The Absolutely True Diary of a Part-Time Indian – Tracy Caruso Reviews One of the Most Banned Books
The Absolutely True Diary of a Part-Time Indian is a novel by Sherman Alexie, first published in 2007. The book tells the story of Arnold Spirit Jr., a 14-year-old Native American boy living on the Spokane Indian Reservation in Washington State. It has been praised for its honesty, empathy, and humor and for its ability to address serious social and cultural issues in a way that is accessible and engaging for young adult readers. As long as students are over twelve, this is an excellent book for them to read.
This story is based on the author’s experiences growing up on a reservation. This book describes serious topics such as the cycle of poverty, bullying, racism, and alcoholism. Arnold, the protagonist, is determined to escape the cycle of poverty and alcoholism that plagues the reservation, so he makes the difficult decision to attend an all-white high school in a nearby town, just as the author did in real life.
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One day in school, Arnold opens a textbook and sees his mother’s name inscribed. He realizes the book is thirty years old. The enormity of learning about the poverty he’s living with makes him feel frustrated. Arnold asks his parents what the key to success is, and they say, “Being white.” This part of the book is impressive because it doesn’t turn into a story about being unable to succeed in America if you’re not white. The turn it takes is getting the best education possible and how exposure to life outside of your community can change your life.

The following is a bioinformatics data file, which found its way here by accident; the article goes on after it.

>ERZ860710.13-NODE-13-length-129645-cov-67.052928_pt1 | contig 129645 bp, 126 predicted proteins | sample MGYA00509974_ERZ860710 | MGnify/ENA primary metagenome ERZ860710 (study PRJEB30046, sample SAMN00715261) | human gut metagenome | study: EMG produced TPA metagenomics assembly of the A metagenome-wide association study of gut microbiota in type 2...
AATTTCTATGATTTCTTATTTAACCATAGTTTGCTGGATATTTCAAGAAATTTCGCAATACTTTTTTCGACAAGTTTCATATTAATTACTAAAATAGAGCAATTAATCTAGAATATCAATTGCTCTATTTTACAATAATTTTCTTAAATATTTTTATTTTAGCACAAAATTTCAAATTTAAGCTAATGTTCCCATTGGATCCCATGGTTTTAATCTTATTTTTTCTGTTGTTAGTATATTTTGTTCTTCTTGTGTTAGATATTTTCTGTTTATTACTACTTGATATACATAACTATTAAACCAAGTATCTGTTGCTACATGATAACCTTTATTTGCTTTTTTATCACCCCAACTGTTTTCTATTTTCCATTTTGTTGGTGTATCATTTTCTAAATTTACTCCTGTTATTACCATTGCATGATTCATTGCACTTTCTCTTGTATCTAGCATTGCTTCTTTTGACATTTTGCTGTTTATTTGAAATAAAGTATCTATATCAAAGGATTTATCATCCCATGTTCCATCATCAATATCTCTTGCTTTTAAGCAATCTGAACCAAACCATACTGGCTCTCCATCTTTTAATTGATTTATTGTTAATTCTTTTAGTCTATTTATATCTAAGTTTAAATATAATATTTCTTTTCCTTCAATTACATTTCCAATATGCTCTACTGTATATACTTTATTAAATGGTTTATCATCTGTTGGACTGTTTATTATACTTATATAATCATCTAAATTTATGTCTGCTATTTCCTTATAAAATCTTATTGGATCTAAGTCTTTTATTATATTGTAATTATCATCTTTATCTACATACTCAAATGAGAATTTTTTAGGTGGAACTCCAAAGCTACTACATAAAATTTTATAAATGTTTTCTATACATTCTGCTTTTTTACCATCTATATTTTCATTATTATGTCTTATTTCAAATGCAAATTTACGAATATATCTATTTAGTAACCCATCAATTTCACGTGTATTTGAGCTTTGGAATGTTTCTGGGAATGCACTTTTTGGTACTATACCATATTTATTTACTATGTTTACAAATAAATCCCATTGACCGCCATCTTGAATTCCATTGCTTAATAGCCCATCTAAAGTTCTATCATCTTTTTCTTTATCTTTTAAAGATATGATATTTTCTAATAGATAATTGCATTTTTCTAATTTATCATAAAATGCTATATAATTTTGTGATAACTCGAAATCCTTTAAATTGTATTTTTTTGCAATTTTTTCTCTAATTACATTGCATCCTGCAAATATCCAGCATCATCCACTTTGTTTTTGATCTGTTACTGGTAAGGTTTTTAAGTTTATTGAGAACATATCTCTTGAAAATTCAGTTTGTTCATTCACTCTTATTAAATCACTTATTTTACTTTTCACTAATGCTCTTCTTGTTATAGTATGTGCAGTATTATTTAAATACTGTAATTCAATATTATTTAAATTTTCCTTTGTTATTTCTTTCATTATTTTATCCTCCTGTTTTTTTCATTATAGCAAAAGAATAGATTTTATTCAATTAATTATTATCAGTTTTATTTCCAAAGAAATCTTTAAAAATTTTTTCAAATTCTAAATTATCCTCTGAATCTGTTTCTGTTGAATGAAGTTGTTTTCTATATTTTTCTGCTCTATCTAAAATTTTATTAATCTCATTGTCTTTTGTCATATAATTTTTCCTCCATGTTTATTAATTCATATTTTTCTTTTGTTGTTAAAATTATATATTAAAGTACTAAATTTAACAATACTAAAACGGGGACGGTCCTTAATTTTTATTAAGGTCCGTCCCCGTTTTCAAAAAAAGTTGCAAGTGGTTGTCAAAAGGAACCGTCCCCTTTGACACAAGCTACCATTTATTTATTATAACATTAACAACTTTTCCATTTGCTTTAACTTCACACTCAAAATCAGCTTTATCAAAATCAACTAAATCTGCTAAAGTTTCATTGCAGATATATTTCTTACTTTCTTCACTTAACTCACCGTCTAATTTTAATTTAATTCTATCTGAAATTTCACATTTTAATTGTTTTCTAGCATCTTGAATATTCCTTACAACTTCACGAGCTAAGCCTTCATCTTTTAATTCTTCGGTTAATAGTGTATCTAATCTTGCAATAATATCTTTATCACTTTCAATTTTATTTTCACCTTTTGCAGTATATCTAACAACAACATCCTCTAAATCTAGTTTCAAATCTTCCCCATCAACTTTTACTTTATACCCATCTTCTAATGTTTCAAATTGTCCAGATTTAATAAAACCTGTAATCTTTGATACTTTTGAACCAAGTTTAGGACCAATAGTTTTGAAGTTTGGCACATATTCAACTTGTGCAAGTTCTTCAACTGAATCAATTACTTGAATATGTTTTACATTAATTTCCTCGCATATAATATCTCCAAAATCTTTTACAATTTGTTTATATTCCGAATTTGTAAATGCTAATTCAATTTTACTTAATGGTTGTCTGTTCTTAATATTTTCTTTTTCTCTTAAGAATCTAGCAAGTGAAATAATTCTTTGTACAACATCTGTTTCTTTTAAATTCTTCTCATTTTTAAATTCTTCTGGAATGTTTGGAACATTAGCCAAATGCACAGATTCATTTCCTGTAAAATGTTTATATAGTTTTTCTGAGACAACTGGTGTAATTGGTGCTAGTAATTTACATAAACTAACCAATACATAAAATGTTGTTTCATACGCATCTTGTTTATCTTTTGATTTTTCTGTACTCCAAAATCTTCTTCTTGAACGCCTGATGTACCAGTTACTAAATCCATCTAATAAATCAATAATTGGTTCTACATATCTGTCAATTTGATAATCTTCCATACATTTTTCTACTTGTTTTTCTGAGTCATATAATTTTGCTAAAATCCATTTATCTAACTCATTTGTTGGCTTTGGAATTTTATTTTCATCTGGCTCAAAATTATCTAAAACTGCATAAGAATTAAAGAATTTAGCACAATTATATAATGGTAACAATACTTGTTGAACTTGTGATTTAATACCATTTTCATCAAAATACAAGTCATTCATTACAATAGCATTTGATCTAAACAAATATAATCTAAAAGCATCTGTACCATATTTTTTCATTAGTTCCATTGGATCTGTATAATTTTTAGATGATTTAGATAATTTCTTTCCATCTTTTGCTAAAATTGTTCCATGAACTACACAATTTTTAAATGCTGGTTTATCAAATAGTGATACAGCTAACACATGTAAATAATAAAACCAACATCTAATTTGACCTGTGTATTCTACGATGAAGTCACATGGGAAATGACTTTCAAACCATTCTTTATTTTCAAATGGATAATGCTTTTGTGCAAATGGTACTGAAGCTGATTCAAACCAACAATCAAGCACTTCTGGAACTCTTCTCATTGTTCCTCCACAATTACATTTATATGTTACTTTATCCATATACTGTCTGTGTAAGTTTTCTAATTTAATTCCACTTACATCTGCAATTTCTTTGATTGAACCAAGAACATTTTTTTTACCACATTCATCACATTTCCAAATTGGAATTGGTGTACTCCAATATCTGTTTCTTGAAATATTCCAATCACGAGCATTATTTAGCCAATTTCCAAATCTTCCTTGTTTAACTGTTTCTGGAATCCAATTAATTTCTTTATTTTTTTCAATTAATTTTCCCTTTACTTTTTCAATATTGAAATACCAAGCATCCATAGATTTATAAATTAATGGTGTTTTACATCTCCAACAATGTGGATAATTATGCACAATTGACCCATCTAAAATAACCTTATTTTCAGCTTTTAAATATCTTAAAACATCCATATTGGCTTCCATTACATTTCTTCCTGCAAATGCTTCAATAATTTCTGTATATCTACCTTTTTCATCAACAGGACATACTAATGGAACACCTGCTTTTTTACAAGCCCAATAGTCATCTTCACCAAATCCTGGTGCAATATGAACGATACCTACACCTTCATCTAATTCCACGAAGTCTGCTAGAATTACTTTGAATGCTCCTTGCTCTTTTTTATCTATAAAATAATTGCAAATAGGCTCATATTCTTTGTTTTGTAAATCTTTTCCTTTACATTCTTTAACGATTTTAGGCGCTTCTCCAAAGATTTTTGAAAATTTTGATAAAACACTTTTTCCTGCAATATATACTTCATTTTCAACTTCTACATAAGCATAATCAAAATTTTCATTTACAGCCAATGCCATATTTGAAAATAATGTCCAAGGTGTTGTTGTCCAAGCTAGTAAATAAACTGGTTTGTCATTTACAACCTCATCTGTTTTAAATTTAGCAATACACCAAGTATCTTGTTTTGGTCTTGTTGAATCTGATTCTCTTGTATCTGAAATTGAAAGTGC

Arnold decides right then and there that he wants to go to the best school he can, the white school twenty-two miles away. His parents agree to it. This decision causes Arnold to face discrimination and alienation from his community and his new schoolmates, but he succeeds despite many obstacles.
As Arnold navigates through this new environment, he grapples with identity, cultural assimilation, and the conflicting expectations of his tribe and the wider society. He also confronts the tragic realities of reservation life, including poverty, alcoholism, and suicide. Despite his challenges, Arnold remains determined to pursue his dreams and find his place in the world.
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This book has been banned because some readers and educators have objected to its use of profanity and vulgar language, arguing that it is inappropriate for young adult readers. The book has been challenged and banned in some school districts due to its depiction of sexuality and drug and alcohol use, which some critics have argued is inappropriate for young readers. Some Native American critics have raised concerns about the book’s portrayal of Native American stereotypes, arguing that it reinforces harmful stereotypes about Native Americans, a strange argument given that it is written by a Native American Man who grew up much like the protagonist in his book.
The Absolutely True Diary of a Part-Time Indian is a coming-of-age story that is both funny and poignant. It offers a powerful exploration of the complexities of Native American identity. Teens and adults will learn a lot from it. It would be great for a book club. The message from this book is that your struggle can become your purpose. Please read it and see for yourself.
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